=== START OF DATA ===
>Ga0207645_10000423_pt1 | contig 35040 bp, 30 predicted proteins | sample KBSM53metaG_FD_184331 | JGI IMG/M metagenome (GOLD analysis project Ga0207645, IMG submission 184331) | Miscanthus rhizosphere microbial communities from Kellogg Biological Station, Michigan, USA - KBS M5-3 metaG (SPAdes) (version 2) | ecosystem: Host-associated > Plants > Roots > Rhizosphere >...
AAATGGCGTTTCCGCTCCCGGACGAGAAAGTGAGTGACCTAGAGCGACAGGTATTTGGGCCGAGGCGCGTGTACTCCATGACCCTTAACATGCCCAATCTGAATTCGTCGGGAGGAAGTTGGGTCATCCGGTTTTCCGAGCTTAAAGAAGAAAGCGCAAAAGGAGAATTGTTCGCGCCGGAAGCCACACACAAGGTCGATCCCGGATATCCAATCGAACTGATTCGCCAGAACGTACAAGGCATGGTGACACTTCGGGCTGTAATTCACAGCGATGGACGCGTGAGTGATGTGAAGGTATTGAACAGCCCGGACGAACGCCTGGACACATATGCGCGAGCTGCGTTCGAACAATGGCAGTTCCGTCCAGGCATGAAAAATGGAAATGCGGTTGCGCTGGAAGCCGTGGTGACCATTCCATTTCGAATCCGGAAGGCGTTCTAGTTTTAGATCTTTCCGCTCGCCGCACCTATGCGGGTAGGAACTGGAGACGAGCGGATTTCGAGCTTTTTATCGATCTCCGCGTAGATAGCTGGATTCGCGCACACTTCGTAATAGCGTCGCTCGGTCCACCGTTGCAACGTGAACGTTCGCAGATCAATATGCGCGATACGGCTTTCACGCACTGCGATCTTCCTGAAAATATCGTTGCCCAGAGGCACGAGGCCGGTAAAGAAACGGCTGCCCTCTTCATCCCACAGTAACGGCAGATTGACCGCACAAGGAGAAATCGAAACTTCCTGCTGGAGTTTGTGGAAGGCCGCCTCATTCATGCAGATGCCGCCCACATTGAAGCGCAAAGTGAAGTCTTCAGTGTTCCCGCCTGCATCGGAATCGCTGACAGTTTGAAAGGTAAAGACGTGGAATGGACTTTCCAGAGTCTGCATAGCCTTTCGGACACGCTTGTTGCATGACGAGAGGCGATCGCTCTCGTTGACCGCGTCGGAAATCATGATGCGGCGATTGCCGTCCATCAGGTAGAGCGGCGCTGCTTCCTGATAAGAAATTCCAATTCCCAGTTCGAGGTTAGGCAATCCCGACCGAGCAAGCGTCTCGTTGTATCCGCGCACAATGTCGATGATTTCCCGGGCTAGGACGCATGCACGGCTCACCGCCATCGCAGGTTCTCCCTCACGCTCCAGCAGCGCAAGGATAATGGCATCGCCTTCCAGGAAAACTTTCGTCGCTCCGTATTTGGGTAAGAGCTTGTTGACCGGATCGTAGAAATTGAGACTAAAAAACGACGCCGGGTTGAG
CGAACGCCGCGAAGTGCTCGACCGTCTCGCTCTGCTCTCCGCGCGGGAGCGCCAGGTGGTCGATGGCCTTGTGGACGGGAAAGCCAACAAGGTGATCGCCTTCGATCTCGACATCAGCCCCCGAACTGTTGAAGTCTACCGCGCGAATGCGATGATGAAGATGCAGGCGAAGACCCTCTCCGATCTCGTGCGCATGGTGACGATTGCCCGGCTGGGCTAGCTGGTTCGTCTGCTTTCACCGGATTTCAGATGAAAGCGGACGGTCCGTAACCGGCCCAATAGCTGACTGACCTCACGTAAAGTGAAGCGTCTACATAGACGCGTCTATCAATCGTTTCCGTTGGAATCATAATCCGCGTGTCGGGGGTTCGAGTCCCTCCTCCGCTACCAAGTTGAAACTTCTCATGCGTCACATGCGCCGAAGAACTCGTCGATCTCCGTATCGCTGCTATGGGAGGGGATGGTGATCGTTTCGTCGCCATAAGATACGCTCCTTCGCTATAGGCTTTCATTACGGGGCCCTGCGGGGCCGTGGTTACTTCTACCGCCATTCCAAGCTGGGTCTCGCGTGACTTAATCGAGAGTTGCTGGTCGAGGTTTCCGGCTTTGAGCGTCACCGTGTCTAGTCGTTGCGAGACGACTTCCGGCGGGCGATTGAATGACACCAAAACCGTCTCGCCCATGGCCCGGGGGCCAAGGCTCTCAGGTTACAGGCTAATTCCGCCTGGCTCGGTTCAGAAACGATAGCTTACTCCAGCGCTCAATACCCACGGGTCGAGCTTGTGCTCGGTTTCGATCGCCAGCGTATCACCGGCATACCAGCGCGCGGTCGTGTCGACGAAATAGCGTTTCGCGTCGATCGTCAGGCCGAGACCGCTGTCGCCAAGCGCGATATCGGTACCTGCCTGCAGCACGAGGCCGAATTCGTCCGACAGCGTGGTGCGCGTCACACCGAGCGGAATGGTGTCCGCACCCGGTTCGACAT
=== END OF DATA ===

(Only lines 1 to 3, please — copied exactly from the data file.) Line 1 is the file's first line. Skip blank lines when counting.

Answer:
>Ga0207645_10000423_pt1 | contig 35040 bp, 30 predicted proteins | sample KBSM53metaG_FD_184331 | JGI IMG/M metagenome (GOLD analysis project Ga0207645, IMG submission 184331) | Miscanthus rhizosphere microbial communities from Kellogg Biological Station, Michigan, USA - KBS M5-3 metaG (SPAdes) (version 2) | ecosystem: Host-associated > Plants > Roots > Rhizosphere >...
AAATGGCGTTTCCGCTCCCGGACGAGAAAGTGAGTGACCTAGAGCGACAGGTATTTGGGCCGAGGCGCGTGTACTCCATGACCCTTAACATGCCCAATCTGAATTCGTCGGGAGGAAGTTGGGTCATCCGGTTTTCCGAGCTTAAAGAAGAAAGCGCAAAAGGAGAATTGTTCGCGCCGGAAGCCACACACAAGGTCGATCCCGGATATCCAATCGAACTGATTCGCCAGAACGTACAAGGCATGGTGACACTTCGGGCTGTAATTCACAGCGATGGACGCGTGAGTGATGTGAAGGTATTGAACAGCCCGGACGAACGCCTGGACACATATGCGCGAGCTGCGTTCGAACAATGGCAGTTCCGTCCAGGCATGAAAAATGGAAATGCGGTTGCGCTGGAAGCCGTGGTGACCATTCCATTTCGAATCCGGAAGGCGTTCTAGTTTTAGATCTTTCCGCTCGCCGCACCTATGCGGGTAGGAACTGGAGACGAGCGGATTTCGAGCTTTTTATCGATCTCCGCGTAGATAGCTGGATTCGCGCACACTTCGTAATAGCGTCGCTCGGTCCACCGTTGCAACGTGAACGTTCGCAGATCAATATGCGCGATACGGCTTTCACGCACTGCGATCTTCCTGAAAATATCGTTGCCCAGAGGCACGAGGCCGGTAAAGAAACGGCTGCCCTCTTCATCCCACAGTAACGGCAGATTGACCGCACAAGGAGAAATCGAAACTTCCTGCTGGAGTTTGTGGAAGGCCGCCTCATTCATGCAGATGCCGCCCACATTGAAGCGCAAAGTGAAGTCTTCAGTGTTCCCGCCTGCATCGGAATCGCTGACAGTTTGAAAGGTAAAGACGTGGAATGGACTTTCCAGAGTCTGCATAGCCTTTCGGACACGCTTGTTGCATGACGAGAGGCGATCGCTCTCGTTGACCGCGTCGGAAATCATGATGCGGCGATTGCCGTCCATCAGGTAGAGCGGCGCTGCTTCCTGATAAGAAATTCCAATTCCCAGTTCGAGGTTAGGCAATCCCGACCGAGCAAGCGTCTCGTTGTATCCGCGCACAATGTCGATGATTTCCCGGGCTAGGACGCATGCACGGCTCACCGCCATCGCAGGTTCTCCCTCACGCTCCAGCAGCGCAAGGATAATGGCATCGCCTTCCAGGAAAACTTTCGTCGCTCCGTATTTGGGTAAGAGCTTGTTGACCGGATCGTAGAAATTGAGACTAAAAAACGACGCCGGGTTGAG
CGAACGCCGCGAAGTGCTCGACCGTCTCGCTCTGCTCTCCGCGCGGGAGCGCCAGGTGGTCGATGGCCTTGTGGACGGGAAAGCCAACAAGGTGATCGCCTTCGATCTCGACATCAGCCCCCGAACTGTTGAAGTCTACCGCGCGAATGCGATGATGAAGATGCAGGCGAAGACCCTCTCCGATCTCGTGCGCATGGTGACGATTGCCCGGCTGGGCTAGCTGGTTCGTCTGCTTTCACCGGATTTCAGATGAAAGCGGACGGTCCGTAACCGGCCCAATAGCTGACTGACCTCACGTAAAGTGAAGCGTCTACATAGACGCGTCTATCAATCGTTTCCGTTGGAATCATAATCCGCGTGTCGGGGGTTCGAGTCCCTCCTCCGCTACCAAGTTGAAACTTCTCATGCGTCACATGCGCCGAAGAACTCGTCGATCTCCGTATCGCTGCTATGGGAGGGGATGGTGATCGTTTCGTCGCCATAAGATACGCTCCTTCGCTATAGGCTTTCATTACGGGGCCCTGCGGGGCCGTGGTTACTTCTACCGCCATTCCAAGCTGGGTCTCGCGTGACTTAATCGAGAGTTGCTGGTCGAGGTTTCCGGCTTTGAGCGTCACCGTGTCTAGTCGTTGCGAGACGACTTCCGGCGGGCGATTGAATGACACCAAAACCGTCTCGCCCATGGCCCGGGGGCCAAGGCTCTCAGGTTACAGGCTAATTCCGCCTGGCTCGGTTCAGAAACGATAGCTTACTCCAGCGCTCAATACCCACGGGTCGAGCTTGTGCTCGGTTTCGATCGCCAGCGTATCACCGGCATACCAGCGCGCGGTCGTGTCGACGAAATAGCGTTTCGCGTCGATCGTCAGGCCGAGACCGCTGTCGCCAAGCGCGATATCGGTACCTGCCTGCAGCACGAGGCCGAATTCGTCCGACAGCGTGGTGCGCGTCACACCGAGCGGAATGGTGTCCGCACCCGGTTCGACAT